[Twelve activists are to go on trial on April 13 in Arizona for an October 2013 protest in which they blocked a bus transporting immigrants to the "assembly line justice" of the government's Operation Streamline. The activists now face two misdemeanor charges; other charges were dropped in a hearing on March 16 (although the protesters were not "acquitted" of the charges, as the Tucson Weekly reported).--TPOI]
Activists put on trial for defending immigrants
By Gabriel M. Schivone, Arizona Daily Star
March 15, 2015
In a few seconds, it was all over. On that October 2013 morning, a group of us — students and young professionals, seasoned retirees and a mother, ranging in age from 20 to 68 — had scurried up to two halted prison buses filled with shackled migrants off the I-10 frontage road near downtown Tucson.
We locked our arms around the buses’ front tires. After several hours of delay, the transport vehicles would not make it to their fateful destination that day a few blocks away at the U.S. District Court of Arizona.
Today, the Pima County attorney will open its criminal prosecution against us, providing a new opportunity to impugn the ugly aspects of U.S. immigration and border enforcement policies.[...]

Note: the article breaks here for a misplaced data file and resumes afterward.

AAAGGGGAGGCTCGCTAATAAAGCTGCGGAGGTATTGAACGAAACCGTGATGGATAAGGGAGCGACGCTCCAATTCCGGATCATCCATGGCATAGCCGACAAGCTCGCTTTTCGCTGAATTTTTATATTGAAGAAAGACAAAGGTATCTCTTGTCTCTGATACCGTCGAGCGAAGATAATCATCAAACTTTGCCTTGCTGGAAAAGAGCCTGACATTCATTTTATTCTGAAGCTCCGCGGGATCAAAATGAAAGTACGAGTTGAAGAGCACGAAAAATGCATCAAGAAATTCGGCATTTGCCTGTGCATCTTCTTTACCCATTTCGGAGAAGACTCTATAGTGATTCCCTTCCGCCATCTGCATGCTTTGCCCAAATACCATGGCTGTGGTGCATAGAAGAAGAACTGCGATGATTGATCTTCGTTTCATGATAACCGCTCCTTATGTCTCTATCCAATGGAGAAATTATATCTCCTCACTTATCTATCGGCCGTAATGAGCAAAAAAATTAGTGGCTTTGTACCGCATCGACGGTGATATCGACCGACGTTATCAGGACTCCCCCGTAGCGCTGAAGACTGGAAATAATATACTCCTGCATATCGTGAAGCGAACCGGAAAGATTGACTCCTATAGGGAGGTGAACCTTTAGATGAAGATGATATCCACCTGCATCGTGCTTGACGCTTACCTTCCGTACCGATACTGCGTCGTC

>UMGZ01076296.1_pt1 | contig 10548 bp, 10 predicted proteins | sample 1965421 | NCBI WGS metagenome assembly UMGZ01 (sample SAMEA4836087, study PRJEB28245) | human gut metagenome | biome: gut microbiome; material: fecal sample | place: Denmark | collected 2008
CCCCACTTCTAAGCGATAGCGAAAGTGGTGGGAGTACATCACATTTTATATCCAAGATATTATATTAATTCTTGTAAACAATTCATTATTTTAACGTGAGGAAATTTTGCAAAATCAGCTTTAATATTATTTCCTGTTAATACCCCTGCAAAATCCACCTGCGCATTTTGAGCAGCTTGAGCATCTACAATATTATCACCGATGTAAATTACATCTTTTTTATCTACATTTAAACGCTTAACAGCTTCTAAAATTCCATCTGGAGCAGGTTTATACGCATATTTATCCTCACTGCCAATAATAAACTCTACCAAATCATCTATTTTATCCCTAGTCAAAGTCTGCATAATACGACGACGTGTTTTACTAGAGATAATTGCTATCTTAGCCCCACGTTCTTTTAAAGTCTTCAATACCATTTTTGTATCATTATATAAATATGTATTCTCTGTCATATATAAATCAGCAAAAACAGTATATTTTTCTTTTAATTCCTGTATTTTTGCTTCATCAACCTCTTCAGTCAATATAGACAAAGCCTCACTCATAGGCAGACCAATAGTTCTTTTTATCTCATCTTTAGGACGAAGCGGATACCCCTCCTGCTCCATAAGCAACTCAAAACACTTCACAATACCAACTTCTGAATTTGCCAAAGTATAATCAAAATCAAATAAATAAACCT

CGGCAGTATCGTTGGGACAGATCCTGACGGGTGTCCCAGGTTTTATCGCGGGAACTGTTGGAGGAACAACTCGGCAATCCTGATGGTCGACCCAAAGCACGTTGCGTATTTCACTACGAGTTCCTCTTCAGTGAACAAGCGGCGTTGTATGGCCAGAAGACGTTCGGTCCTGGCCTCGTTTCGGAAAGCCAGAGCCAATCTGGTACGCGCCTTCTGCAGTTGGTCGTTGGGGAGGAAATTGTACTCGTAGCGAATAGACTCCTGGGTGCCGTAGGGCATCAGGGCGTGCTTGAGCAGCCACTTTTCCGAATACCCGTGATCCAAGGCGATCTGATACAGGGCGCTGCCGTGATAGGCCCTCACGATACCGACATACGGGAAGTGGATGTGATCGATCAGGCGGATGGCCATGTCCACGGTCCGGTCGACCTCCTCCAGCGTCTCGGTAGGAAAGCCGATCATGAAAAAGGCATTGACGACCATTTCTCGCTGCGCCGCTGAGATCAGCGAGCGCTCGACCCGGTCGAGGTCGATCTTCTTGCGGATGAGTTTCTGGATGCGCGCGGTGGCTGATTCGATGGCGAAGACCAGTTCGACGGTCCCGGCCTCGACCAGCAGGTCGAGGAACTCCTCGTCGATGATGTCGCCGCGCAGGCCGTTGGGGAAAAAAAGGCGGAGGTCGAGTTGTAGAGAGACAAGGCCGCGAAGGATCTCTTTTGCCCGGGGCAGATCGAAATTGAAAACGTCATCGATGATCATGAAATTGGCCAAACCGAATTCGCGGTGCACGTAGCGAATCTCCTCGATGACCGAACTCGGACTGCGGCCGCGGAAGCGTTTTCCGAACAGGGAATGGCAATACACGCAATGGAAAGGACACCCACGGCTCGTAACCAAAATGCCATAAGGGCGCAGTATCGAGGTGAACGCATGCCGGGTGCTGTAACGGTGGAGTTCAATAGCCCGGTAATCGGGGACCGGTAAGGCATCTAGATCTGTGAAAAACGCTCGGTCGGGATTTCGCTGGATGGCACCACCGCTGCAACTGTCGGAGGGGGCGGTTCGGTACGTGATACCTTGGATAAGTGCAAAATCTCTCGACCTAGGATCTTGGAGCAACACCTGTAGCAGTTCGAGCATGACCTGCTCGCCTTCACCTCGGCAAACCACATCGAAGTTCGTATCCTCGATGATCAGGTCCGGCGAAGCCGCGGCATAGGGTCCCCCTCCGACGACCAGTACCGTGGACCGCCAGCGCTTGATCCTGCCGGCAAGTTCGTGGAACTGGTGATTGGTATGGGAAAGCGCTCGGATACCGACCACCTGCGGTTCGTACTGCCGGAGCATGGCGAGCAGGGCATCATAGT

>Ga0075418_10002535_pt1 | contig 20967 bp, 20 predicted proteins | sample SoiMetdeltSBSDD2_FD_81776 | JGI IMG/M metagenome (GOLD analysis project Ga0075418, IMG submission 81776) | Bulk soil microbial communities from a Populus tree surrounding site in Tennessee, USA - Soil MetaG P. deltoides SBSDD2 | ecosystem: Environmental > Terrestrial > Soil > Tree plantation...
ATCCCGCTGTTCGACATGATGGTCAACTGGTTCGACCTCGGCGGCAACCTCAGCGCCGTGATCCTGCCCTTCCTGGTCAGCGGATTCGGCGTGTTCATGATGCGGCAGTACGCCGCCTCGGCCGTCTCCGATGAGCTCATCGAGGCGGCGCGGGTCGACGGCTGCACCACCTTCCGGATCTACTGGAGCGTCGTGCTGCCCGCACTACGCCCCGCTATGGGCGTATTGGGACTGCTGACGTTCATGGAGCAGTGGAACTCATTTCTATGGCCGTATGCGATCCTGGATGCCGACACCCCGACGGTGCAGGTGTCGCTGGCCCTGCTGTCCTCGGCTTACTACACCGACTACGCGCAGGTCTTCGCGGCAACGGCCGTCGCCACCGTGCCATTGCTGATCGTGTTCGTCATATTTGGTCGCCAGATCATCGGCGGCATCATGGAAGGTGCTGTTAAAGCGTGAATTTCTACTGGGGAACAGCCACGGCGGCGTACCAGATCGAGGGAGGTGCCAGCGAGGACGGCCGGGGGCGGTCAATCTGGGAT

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Operation Streamline Immigration Activists Acquitted of All But Two Charges
María Inés Taracena, Tucson Weekly
March 17, 2015
The immigration rights activists who blocked two buses carrying roughly 70 undocumented men and women to Operation Streamline proceedings two years ago have been acquitted of all but two charges.
It was relieving to hear the good news, but the 12 defendants in court— Gabriel Schivone, Maryada Vallet, Alexandra Nicole Sabo, Angelica Moreno Loreto, Charles Kaufman, Michelle Jahnke, Steve Johnston, Julia Mihich Harden, Sarah Launius, Ethan Beasley, Paula McPheeters and Devora Gonzalez—still wanted to gear the focus back onto the Streamline proceedings and the reasons they feel it's necessary to have actions like the one that occurred Oct. 11, 2013.
"The feeling that I can't escape from is outrage, because Streamline is still going on, it went on today and it's gonna go on tomorrow and the next day and the next month," Schivone said after leaving court. "By putting our bodies, our minds together to figure out how we can stop Streamline and...resist, until the United States obeys international law, until the United States can stop treating people this way."[...]
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